Monday, January 24, 2011

Ovarian cancer

By Richard P. Holm, M.D.

When this story begins, Mrs. Z. was 70ish and a special patient to me because years earlier, I had discovered her need for heart-valve surgery and later had helped direct her breast cancer care after she had discovered a lump. Now she had pelvic pressure pain and fullness, vaginal bleeding, and some urinary symptoms. She knew something was wrong, and apologized for delaying this visit because she was afraid of what I might find.

It is one of those moments I will never forget. On exam I was surprised to find a grapefruit-sized mass in her pelvis and when I looked up to her worried eyes it must have been written on my face. She knew before anything was said.

The very next day she went to surgery, and I was asked to assist. Indeed the tumor was a malignancy coming from her ovary, and although 85-90 percent of ovarian cancers come from the cells that cover the surface of the ovaries, I think my patient had what is called a germ-cell tumor. This kind of tumor comes from inside the ovary, is usually found in younger women, and starts from egg-producing cells. There is a third kind of ovarian cancer that starts from hormone-producing tissue or stromal cells, but we had to wait for the microscopic exam to tell.

She had several ovarian-cancer risk factors that included a family history of colon cancer, a late menopause, and her previous breast cancer history. Even when we understand risk factors, ovarian cancer is called a silent killer because, like in Mrs. Z’s case, the symptoms usually appear late, often after the tumor has spread. But in her case the cancer hadn’t spread.

Mrs. Z eventually died of heart failure in her late 80s, had many wonderful retirement years with her kind husband, and our friendship grew through those years. It’s the kind of thing that makes my job such a joy.

Thursday, January 13, 2011

Jumping on the Vitamin D bandwagon

By Richard P. Holm M.D.

“Jump on the bandwagon” is a political phrase started in the mid 1800s when a circus clown turned politician and used his musical bandwagon for political rallies. As he passed through different towns it happened that local politicians found seats on the bandwagon, wishing to share in his popularity. As the political use of bandwagons spread, the phrase “jump on the bandwagon” came to refer to opportunists who support popular ideas without proof of value.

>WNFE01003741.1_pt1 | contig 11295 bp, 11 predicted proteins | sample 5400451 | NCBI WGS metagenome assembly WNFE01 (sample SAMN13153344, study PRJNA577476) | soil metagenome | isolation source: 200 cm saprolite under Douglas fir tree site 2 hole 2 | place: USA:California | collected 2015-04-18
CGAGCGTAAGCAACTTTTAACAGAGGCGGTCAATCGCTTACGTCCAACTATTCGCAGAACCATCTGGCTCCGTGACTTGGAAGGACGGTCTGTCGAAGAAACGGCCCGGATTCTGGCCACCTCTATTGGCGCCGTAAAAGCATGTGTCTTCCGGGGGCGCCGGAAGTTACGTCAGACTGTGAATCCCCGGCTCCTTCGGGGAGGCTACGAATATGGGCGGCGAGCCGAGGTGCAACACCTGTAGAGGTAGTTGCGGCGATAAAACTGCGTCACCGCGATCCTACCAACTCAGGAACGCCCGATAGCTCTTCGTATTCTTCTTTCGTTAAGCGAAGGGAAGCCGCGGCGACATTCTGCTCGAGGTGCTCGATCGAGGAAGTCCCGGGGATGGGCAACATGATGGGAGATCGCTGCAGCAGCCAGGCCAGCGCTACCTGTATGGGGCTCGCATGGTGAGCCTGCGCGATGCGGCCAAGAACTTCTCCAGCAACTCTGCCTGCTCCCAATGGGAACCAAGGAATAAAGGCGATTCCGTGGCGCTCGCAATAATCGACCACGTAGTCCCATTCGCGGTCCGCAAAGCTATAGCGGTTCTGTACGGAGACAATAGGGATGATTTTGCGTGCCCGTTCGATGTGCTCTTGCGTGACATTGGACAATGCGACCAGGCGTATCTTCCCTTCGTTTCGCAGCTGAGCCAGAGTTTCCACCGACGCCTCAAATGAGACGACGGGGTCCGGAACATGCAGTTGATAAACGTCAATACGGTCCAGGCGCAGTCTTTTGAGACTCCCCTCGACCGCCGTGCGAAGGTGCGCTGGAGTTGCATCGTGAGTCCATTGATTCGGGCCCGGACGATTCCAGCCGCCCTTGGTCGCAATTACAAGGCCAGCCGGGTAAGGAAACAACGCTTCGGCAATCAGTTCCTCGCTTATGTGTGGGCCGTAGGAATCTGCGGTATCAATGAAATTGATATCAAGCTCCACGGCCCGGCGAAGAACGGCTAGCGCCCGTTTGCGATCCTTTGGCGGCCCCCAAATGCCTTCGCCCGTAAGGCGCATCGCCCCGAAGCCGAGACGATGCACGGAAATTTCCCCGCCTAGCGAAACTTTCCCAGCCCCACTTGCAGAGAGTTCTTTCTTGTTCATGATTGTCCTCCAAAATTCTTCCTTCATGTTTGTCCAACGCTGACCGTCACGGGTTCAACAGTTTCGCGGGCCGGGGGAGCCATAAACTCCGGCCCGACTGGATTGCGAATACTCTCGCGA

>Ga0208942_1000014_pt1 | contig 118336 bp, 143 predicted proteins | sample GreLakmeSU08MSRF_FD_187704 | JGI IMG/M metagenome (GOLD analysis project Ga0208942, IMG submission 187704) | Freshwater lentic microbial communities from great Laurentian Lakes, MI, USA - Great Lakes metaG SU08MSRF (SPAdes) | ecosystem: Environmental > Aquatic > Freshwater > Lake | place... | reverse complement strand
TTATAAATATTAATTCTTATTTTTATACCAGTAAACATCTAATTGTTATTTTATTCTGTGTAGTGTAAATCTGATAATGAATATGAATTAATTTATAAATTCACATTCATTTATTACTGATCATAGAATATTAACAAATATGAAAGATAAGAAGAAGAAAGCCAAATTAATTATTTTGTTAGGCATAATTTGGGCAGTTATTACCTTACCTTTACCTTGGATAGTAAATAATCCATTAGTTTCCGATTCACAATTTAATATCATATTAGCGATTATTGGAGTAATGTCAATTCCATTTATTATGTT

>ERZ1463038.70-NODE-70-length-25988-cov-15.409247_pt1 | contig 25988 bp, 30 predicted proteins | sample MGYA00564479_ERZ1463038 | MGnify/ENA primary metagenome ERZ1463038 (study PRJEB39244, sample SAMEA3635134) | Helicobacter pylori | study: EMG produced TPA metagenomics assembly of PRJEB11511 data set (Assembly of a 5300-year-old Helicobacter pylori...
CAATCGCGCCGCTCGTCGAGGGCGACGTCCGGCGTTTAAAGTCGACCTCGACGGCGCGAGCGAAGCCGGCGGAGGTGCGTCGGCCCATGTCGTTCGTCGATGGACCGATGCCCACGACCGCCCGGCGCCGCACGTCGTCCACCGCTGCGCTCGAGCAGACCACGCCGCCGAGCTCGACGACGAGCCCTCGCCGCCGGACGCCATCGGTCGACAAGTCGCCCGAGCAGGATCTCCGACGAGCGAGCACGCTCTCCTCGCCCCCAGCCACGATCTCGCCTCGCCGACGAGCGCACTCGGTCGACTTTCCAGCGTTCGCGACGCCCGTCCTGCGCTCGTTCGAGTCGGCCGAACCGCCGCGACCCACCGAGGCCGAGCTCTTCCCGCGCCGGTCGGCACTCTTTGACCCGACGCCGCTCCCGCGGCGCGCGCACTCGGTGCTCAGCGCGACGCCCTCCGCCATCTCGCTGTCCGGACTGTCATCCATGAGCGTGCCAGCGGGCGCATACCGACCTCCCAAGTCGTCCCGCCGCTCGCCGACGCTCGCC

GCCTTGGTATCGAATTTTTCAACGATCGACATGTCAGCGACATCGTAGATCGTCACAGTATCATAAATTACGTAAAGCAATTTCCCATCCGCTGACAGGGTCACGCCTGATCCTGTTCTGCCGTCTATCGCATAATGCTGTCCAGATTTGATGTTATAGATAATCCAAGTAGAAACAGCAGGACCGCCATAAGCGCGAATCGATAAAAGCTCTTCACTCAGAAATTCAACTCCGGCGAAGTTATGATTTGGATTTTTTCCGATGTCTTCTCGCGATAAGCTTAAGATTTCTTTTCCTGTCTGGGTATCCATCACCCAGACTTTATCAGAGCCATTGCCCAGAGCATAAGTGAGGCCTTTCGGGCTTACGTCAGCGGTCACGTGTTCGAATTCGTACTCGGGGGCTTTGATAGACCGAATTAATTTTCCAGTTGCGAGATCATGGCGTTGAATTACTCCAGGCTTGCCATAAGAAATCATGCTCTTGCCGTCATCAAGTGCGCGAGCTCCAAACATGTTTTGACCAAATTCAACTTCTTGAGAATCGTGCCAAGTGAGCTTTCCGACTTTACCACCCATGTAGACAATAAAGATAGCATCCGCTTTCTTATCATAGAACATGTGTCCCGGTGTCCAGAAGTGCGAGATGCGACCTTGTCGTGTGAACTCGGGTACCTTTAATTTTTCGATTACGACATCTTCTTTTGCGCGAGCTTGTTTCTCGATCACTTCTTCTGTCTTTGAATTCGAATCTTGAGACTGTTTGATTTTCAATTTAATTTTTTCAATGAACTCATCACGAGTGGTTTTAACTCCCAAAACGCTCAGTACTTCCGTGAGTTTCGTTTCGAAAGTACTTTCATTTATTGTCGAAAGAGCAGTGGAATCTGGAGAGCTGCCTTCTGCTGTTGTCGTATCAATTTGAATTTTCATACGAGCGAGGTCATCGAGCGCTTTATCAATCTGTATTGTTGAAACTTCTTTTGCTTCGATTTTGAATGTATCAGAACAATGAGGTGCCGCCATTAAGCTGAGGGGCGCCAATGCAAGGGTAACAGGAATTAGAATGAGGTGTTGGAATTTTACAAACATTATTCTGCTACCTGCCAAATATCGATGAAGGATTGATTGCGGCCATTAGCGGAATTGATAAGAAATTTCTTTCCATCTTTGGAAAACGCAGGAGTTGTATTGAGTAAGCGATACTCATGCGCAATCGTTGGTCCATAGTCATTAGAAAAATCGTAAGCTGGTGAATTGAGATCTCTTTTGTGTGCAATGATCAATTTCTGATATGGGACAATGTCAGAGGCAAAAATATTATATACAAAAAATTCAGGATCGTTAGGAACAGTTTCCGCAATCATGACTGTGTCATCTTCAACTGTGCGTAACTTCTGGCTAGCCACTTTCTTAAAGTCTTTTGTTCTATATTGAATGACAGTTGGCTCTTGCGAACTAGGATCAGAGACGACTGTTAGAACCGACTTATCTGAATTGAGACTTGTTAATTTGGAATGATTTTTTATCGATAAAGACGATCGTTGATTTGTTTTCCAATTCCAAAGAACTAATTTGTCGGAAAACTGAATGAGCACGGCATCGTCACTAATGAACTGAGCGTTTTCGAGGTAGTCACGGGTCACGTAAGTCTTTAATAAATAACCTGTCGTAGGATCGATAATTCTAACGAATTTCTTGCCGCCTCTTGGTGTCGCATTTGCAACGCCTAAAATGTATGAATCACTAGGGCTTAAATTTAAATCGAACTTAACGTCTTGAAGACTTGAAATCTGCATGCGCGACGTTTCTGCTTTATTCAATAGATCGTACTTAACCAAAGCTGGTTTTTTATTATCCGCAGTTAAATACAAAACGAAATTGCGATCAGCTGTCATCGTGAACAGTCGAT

What proof do we have of the value of taking calcium and vitamin D, or have we all jumped on a bandwagon? Recently a committee of scientists and experts were gathered by the Institute of Medicine (IOM) to define what is scientifically proven about calcium and vitamin D.

After extensive hearings and study they said that there is solid proof that low levels of vitamin D are associated with poor bone health. We don’t have enough evidence yet to say conclusively vitamin D deficiency effects cardiovascular health, or causes hypertension, diabetes, falls, colon cancer, and psychiatric illness. They didn’t deny it they just said more studies are needed.

With regards to dietary calcium, the IOM concluded that most people in the US and Canada daily get enough Calcium, except for girls aged 9-18. They also discovered that significant numbers of postmenopausal women are taking too much calcium.

Vitamin D is more complicated, because levels are quite unpredictable, although commonly low in the elderly, those with dark skin, the obese, and people living in institutions. Even though multiple experts have advised that levels are too low when under 30 to 50 nanograms per milliliter, the conservative IOM declared that levels below 20 are deficient. The IOM did advise supplementation for all over one year of age, stating that for adults taking up to 4,000 units is safe, and advised not to take more than 10,000 daily.

Take home message: I encourage calcium supplements for 9-18 year old girls but not for adults. I also like to measure vitamin D levels, especially in people with dark pigment, obesity, osteoporosis risk, those institutionalized, or in persons older than 60. And for bone health I strongly recommend, along with an exercise program, all adults should daily take 2 to 4,000 units of vitamin D. That’s not just jumping on a bandwagon.